THE number of adults and children being provided with emergency food in Lancashire has contributed to a 238 per cent rise across the North West.
An increase from 41,013 people between 2012-2013, 138,644 people in the North West received three days’ emergency food from Trussell Trust foodbanks during this financial year.
In Lancashire, 7,973 adults and 4,751 children received the emergency food from the organisation that has food banks in Blackburn and the Ribble Valley.
More than 900,000 people received the food nationwide during the last 12 months. However, the number of foodbanks being established in the region has dropped from 22 to 11 since last year.
Among the foodbanks that have been established this year are bases in Longridge and Clitheroe.
Last year, the Lancashire Telegraph launched a campaign calling on people to donate both food and money to foodbanks to ensure the region’s most deprived children don’t go hungry.
The campaign was launched after it was revealed that some children in Blackburn were malnourished.
The Trussell Trust’s chairman, Chris Mould, said: “In the last year we’ve seen things get worse rather than better for many people on low incomes.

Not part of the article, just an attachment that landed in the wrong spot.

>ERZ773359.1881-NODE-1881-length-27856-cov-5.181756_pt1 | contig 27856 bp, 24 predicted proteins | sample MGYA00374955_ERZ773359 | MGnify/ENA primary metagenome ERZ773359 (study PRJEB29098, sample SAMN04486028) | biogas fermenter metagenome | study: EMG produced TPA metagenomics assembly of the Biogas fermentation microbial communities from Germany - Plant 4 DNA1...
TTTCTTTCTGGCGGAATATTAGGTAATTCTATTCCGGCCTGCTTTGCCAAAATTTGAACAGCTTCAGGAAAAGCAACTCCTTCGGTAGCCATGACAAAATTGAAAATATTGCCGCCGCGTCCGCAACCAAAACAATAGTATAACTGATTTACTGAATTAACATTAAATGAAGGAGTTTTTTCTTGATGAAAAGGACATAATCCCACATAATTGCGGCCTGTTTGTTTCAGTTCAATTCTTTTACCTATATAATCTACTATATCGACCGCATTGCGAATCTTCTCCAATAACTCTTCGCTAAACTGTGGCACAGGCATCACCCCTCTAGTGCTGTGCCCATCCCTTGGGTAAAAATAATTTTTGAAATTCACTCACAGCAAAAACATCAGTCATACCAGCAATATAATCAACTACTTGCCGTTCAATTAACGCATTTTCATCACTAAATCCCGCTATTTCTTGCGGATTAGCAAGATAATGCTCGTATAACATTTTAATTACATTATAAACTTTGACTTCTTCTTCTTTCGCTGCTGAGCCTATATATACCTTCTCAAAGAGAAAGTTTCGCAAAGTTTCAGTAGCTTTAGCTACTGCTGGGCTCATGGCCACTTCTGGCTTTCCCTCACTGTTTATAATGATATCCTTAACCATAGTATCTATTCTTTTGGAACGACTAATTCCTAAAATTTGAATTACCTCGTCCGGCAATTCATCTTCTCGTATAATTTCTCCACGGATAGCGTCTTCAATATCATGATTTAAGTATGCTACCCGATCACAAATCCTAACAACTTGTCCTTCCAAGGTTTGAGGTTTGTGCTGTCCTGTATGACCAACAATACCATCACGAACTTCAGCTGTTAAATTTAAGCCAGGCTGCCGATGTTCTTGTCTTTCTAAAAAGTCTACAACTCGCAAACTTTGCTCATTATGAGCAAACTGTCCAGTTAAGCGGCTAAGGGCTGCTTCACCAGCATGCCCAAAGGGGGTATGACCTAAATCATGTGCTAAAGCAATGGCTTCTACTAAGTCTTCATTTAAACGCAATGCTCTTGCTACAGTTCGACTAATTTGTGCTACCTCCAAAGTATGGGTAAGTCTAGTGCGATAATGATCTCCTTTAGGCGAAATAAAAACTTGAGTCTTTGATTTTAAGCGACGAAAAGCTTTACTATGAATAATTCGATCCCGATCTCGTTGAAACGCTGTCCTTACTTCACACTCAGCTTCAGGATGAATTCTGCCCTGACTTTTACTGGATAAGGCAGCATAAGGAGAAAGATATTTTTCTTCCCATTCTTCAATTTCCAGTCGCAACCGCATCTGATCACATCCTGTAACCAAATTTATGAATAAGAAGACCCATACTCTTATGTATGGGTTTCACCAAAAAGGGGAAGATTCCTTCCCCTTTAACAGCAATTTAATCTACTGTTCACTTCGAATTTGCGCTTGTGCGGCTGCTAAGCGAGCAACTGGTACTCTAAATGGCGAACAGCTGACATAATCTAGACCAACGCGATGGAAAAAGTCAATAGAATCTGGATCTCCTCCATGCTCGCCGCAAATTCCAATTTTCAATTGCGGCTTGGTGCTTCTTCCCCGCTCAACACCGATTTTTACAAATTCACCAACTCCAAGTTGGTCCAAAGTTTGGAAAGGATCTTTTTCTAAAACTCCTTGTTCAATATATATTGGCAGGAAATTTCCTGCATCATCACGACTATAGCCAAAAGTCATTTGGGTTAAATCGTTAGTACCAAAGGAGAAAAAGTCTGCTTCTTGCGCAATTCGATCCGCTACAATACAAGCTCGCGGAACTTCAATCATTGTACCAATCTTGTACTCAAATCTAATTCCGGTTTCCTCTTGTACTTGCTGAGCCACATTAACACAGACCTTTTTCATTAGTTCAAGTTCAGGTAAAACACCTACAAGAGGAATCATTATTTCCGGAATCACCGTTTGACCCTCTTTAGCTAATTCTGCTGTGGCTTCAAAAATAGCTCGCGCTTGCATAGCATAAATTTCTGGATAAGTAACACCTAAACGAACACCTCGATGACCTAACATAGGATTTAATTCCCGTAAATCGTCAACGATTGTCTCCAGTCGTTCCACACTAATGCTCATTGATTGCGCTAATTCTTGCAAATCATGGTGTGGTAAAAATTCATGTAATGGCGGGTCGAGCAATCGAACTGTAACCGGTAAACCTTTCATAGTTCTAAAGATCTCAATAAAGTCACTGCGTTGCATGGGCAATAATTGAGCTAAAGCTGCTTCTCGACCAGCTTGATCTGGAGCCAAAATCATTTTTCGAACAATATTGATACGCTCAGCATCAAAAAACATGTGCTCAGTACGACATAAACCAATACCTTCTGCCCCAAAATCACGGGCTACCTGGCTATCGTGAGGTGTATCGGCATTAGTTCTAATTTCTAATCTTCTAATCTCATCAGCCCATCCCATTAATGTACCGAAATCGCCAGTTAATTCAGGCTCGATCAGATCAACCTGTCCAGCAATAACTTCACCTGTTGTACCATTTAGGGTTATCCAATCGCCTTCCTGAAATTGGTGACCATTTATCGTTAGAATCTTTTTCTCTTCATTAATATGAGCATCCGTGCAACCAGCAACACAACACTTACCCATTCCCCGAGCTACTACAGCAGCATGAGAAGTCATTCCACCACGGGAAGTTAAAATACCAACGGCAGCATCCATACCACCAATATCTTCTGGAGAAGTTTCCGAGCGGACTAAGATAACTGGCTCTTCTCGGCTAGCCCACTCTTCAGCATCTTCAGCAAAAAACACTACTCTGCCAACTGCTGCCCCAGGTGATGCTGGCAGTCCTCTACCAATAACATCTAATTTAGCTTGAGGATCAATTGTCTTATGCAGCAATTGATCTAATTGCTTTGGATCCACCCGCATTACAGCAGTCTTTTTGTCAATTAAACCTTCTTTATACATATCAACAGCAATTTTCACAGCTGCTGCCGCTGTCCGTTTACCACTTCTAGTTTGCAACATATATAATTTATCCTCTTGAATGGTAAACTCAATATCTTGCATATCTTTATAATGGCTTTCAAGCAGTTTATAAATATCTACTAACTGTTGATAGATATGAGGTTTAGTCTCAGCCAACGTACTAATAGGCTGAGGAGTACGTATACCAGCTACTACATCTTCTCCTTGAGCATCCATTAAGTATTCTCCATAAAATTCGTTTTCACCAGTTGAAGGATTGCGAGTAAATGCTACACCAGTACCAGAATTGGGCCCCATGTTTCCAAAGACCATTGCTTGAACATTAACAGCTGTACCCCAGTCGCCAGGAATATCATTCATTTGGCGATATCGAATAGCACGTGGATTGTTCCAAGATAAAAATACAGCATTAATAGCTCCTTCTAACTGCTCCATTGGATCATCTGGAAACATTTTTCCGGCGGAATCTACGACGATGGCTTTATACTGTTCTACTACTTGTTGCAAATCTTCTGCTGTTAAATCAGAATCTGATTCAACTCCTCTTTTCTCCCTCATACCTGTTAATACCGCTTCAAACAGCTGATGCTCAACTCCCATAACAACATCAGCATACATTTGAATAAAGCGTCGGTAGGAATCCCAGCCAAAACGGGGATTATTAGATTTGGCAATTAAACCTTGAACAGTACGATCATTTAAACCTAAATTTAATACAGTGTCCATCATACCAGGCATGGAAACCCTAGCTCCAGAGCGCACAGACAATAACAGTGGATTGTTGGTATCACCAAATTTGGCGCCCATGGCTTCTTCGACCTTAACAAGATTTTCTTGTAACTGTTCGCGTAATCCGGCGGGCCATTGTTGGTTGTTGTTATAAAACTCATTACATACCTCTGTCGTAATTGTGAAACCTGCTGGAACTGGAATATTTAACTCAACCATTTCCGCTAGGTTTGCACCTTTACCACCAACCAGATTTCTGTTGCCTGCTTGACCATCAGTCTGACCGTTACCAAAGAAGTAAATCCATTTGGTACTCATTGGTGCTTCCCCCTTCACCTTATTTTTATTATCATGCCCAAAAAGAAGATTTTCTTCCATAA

“It’s been extremely tough for a lot of people, with parents not eating properly in order to feed their children and more people than ever experiencing seemingly unfair and harsh benefits sanctions.
“Unless there is determined policy action to ensure that the benefits of national economic recovery reach people on low incomes we won’t see life get better for the poorest anytime soon.
“A more thoughtful approach to the administration of the benefits regime and sanctions in particular, increasing the minimum wage, introducing the living wage and looking at other measures such as social tariffs for essentials like energy would help address the problem of UK hunger.”